Children of the Promise, HAITI

Monday, February 22, 2010

CBS local Miami news

Here is an article done about one of the boys and his family. Please pray!!

(direct link for video)

Unintended Consequences Hitting Haitian Children

MIAMI (CBS4) ―The challenge of adopting orphans from Haiti is growing more difficult after a group of Americans were arrested last week for trying to take children out of the country illegally. Joshua and Katy Manges believe they are paying the consequences for a crime they had nothing to do with.

The Manges family has been working to adopt a special needs child named Malachi for two and a half years now. "He was born in our hearts I mean from the moment we saw him he was ours," recalled Katy Manges.

Last week they received word that the Prime Minister of Haiti had signed the paper for Malachi's humanitarian parole. He would be flying into Miami on Friday. Friday came and went and Malachi never arrived. Leaving several families just like the Manges' heartbroken. They all received word that something went terribly wrong as the orphanage escort was bringing their children to the embassy for their final paperwork.

"A mob formed; a bunch of men got it in their head that the white escorts were stealing the black children and this was human trafficking so they started a big, almost a riot," said Joshua Manges. "Police were called in and detained all the escorts and children."

The families have learned those children were taken away from their orphanage escort and put in a tent city in earthquake ravaged Port au Prince. "In a UNICEF tent with no adults, no diapers, no supplies, very little food and the older children in this tent are actually taking care of them," said Katy Manges. "It's not safe. It's not right. They are legally free to come to us, and the Haitian Police have done this."

The orphans in question are from Cape Haitian, a Haitian city untouched by the earthquake. Now, all of them are living in the heart of ground zero (Port-Au-Prince), dealing with a tragedy they likely knew nothing about.

The kids were supposed to be on the same flight together and now all of their American parents are holed up in Miami turning to each other for support and hoping/praying their children will still be allowed to fly to the U.S.

"You know you were afraid of human trafficking, so you kidnap children to make that better," said Joshua Manges. "That doesn't make the situation better; that makes it worse. And you know these children have families that are waiting for them and love them and in our case need medical care."

Malachi has deformities in his hips. He's taught himself to walk but that could end up damaging him if he doesn't get medical attention soon. Doctors waiting on him here in the U.S. fear if he keeps walking; he could lose his ability to walk for good.


denie heppner said...

i am wondering if a class action suit against UNICEF might be in order here?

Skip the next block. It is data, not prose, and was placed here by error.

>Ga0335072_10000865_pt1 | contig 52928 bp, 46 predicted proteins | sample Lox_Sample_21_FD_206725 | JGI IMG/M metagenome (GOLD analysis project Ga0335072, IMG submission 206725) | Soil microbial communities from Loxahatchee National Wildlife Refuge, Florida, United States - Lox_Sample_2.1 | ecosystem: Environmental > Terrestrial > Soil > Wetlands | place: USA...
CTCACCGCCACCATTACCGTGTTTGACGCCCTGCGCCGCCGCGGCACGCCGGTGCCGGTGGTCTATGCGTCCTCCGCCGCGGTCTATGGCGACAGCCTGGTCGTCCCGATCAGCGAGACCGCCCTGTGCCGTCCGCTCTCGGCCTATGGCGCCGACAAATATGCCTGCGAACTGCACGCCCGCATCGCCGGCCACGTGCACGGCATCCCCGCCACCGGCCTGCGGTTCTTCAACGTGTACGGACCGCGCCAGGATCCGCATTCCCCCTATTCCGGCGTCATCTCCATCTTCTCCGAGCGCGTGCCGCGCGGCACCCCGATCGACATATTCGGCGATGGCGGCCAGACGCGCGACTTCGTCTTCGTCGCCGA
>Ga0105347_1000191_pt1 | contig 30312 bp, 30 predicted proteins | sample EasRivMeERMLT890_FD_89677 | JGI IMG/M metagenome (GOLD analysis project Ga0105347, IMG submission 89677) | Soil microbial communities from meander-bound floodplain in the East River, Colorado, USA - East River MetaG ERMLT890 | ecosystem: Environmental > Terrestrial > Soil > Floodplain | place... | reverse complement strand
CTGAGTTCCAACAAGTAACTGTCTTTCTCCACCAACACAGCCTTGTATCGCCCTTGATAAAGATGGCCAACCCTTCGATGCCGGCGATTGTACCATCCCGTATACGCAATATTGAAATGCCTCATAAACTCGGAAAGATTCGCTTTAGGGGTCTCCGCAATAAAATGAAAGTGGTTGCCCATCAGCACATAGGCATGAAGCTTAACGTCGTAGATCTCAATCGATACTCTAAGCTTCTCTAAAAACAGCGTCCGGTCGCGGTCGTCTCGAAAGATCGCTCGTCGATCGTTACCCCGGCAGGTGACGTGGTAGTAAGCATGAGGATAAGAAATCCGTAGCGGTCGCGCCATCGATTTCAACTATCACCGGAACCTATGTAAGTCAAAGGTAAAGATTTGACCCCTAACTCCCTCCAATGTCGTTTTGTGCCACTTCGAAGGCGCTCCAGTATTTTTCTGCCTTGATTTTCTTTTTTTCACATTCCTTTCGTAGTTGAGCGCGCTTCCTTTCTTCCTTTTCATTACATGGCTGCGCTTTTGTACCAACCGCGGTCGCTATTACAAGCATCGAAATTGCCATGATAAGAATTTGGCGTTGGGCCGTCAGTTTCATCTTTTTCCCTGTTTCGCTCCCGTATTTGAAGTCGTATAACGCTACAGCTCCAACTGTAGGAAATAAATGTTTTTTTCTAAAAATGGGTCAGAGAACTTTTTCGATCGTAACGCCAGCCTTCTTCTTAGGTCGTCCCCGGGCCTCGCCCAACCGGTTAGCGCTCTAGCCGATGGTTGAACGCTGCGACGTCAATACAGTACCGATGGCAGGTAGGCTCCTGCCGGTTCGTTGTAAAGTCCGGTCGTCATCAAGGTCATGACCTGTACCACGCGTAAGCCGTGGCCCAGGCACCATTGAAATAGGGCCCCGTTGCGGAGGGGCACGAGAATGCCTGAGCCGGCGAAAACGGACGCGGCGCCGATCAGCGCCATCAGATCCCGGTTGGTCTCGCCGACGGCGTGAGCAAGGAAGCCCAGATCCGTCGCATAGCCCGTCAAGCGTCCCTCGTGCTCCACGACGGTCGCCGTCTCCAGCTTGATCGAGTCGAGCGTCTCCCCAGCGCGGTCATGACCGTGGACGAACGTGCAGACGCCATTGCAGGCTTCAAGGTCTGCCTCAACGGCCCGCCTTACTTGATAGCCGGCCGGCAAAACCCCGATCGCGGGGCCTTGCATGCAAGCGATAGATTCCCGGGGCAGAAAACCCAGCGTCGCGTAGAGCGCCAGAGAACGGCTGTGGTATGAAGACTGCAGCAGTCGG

Confessions of a Social Justice Addict said...

I am thinking not in a million years and why? They have enough to deal with already given the magnitude of the disaster that they are dealing with right now and the so limited resources that they have to do their work efficiently. Its not an easy task and I am sure not any one of us can fathom or even begin to think of how to effectively and efficiently pull it off. The last thing they need as a distraction and a fund depleter, is a lawsuit.

Jarod said...

An eye witness to UNICEF's activities in Port-au-Prince here. 1) Check UN relief reports for funds going to Haiti, and you will see that they have a lot (not to mention the fact that they have been raising a ton since this disaster specifically for Haiti relief. UNICEF refuses to use them efficiently and refuses to partner with USAID approved and Haitian approved NGO's functioning in the childcare realm in Haiti to find better situations for these kids. 2) The orphanage that houses these children has a signed and stamped court order relinquishing rights to care for and make decisions for the children currently in UNICEF's care to said orphanage. UNICEF holding the children ignores this document, the Haitian courts, and the legitimacy of the organization that is recognized as a legal entity in both Haiti (by social services and the courts) and in the US (as a legal non-profit) and imposes itself as a superior childcare provider (which we can all see by looking at the photos, right). They have done this on a number of occasions, and it has lead to everything from the neglect that we see in this situation to children with families being intercepted and displaced. 3) Port-au-Prince has ample supply lines for bottles, formula, cots, mosquito netting, and the like, at this point. I supplied Port for weeks after the quake with all of these kinds of supplies and more, and made two personal trips to Port to confirm when supplies were arriving and we could halt our activities. On my last trip, about four weeks back, all missionaries I interviewed in all areas of Port, from clinical workers to orphanage workers, assured me that there was no more need for these kinds of shipments, but that we could switch gears to building materials and foodstuffs for refugees in the north. UNICEF has no excuse for holding children in the state in which they are holding these based on the availability of better care materials. That's my rationale for why UNICEF is at fault in this situation. Obviously they didn't cause the arrests.